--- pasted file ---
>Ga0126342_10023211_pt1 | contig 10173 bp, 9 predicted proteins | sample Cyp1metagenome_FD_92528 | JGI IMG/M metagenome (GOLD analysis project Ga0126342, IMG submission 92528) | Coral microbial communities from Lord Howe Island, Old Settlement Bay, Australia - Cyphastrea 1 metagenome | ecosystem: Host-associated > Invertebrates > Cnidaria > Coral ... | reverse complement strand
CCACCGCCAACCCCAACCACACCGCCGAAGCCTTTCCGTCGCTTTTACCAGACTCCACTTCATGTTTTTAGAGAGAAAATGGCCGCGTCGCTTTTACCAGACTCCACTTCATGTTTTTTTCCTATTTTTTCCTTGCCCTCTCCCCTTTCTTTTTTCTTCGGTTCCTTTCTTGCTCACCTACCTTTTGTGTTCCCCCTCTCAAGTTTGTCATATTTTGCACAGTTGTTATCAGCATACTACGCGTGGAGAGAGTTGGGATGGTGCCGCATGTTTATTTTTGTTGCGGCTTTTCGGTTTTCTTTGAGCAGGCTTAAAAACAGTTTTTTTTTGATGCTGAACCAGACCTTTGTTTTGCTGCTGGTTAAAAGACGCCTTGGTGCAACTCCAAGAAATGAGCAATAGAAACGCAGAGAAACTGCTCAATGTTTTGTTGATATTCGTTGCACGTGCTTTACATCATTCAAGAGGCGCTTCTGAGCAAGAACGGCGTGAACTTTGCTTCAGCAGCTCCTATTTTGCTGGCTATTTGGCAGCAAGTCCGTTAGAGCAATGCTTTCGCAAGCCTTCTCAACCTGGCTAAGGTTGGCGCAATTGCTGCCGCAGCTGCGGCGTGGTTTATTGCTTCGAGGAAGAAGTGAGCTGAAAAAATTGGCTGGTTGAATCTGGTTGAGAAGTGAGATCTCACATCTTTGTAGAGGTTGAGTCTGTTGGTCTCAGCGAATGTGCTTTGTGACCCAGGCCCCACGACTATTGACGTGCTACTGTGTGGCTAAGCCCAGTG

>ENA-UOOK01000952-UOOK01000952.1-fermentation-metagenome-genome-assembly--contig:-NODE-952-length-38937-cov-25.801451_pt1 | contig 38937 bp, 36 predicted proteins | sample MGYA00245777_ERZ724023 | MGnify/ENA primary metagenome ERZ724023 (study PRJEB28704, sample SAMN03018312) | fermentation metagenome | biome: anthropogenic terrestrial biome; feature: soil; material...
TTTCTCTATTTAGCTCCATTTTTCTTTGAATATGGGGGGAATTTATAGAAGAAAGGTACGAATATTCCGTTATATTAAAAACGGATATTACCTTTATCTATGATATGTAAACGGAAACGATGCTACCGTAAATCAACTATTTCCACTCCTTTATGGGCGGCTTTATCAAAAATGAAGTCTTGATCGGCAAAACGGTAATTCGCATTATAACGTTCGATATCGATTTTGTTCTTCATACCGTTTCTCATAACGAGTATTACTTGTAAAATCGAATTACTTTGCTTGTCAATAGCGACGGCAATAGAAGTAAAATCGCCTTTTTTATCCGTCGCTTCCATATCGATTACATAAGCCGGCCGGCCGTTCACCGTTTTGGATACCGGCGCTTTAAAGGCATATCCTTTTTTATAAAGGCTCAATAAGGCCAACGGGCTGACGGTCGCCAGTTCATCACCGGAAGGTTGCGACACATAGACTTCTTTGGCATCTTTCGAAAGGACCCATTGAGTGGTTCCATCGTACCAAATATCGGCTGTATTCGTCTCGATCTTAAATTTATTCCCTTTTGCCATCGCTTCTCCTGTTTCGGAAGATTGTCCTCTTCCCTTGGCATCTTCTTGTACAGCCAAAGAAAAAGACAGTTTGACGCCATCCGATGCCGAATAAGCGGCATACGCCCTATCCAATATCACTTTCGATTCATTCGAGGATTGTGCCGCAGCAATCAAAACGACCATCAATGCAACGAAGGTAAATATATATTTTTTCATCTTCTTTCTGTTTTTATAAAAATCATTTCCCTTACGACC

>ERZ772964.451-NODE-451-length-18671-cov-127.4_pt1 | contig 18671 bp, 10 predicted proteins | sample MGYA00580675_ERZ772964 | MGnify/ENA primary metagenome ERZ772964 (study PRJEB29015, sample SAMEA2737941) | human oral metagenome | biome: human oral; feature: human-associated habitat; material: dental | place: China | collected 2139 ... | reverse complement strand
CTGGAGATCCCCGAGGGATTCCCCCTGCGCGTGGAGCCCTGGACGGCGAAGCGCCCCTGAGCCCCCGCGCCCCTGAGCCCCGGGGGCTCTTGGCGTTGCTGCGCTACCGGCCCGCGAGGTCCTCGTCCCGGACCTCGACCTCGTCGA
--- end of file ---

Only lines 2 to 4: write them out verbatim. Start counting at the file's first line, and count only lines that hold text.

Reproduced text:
CCACCGCCAACCCCAACCACACCGCCGAAGCCTTTCCGTCGCTTTTACCAGACTCCACTTCATGTTTTTAGAGAGAAAATGGCCGCGTCGCTTTTACCAGACTCCACTTCATGTTTTTTTCCTATTTTTTCCTTGCCCTCTCCCCTTTCTTTTTTCTTCGGTTCCTTTCTTGCTCACCTACCTTTTGTGTTCCCCCTCTCAAGTTTGTCATATTTTGCACAGTTGTTATCAGCATACTACGCGTGGAGAGAGTTGGGATGGTGCCGCATGTTTATTTTTGTTGCGGCTTTTCGGTTTTCTTTGAGCAGGCTTAAAAACAGTTTTTTTTTGATGCTGAACCAGACCTTTGTTTTGCTGCTGGTTAAAAGACGCCTTGGTGCAACTCCAAGAAATGAGCAATAGAAACGCAGAGAAACTGCTCAATGTTTTGTTGATATTCGTTGCACGTGCTTTACATCATTCAAGAGGCGCTTCTGAGCAAGAACGGCGTGAACTTTGCTTCAGCAGCTCCTATTTTGCTGGCTATTTGGCAGCAAGTCCGTTAGAGCAATGCTTTCGCAAGCCTTCTCAACCTGGCTAAGGTTGGCGCAATTGCTGCCGCAGCTGCGGCGTGGTTTATTGCTTCGAGGAAGAAGTGAGCTGAAAAAATTGGCTGGTTGAATCTGGTTGAGAAGTGAGATCTCACATCTTTGTAGAGGTTGAGTCTGTTGGTCTCAGCGAATGTGCTTTGTGACCCAGGCCCCACGACTATTGACGTGCTACTGTGTGGCTAAGCCCAGTG

>ENA-UOOK01000952-UOOK01000952.1-fermentation-metagenome-genome-assembly--contig:-NODE-952-length-38937-cov-25.801451_pt1 | contig 38937 bp, 36 predicted proteins | sample MGYA00245777_ERZ724023 | MGnify/ENA primary metagenome ERZ724023 (study PRJEB28704, sample SAMN03018312) | fermentation metagenome | biome: anthropogenic terrestrial biome; feature: soil; material...
TTTCTCTATTTAGCTCCATTTTTCTTTGAATATGGGGGGAATTTATAGAAGAAAGGTACGAATATTCCGTTATATTAAAAACGGATATTACCTTTATCTATGATATGTAAACGGAAACGATGCTACCGTAAATCAACTATTTCCACTCCTTTATGGGCGGCTTTATCAAAAATGAAGTCTTGATCGGCAAAACGGTAATTCGCATTATAACGTTCGATATCGATTTTGTTCTTCATACCGTTTCTCATAACGAGTATTACTTGTAAAATCGAATTACTTTGCTTGTCAATAGCGACGGCAATAGAAGTAAAATCGCCTTTTTTATCCGTCGCTTCCATATCGATTACATAAGCCGGCCGGCCGTTCACCGTTTTGGATACCGGCGCTTTAAAGGCATATCCTTTTTTATAAAGGCTCAATAAGGCCAACGGGCTGACGGTCGCCAGTTCATCACCGGAAGGTTGCGACACATAGACTTCTTTGGCATCTTTCGAAAGGACCCATTGAGTGGTTCCATCGTACCAAATATCGGCTGTATTCGTCTCGATCTTAAATTTATTCCCTTTTGCCATCGCTTCTCCTGTTTCGGAAGATTGTCCTCTTCCCTTGGCATCTTCTTGTACAGCCAAAGAAAAAGACAGTTTGACGCCATCCGATGCCGAATAAGCGGCATACGCCCTATCCAATATCACTTTCGATTCATTCGAGGATTGTGCCGCAGCAATCAAAACGACCATCAATGCAACGAAGGTAAATATATATTTTTTCATCTTCTTTCTGTTTTTATAAAAATCATTTCCCTTACGACC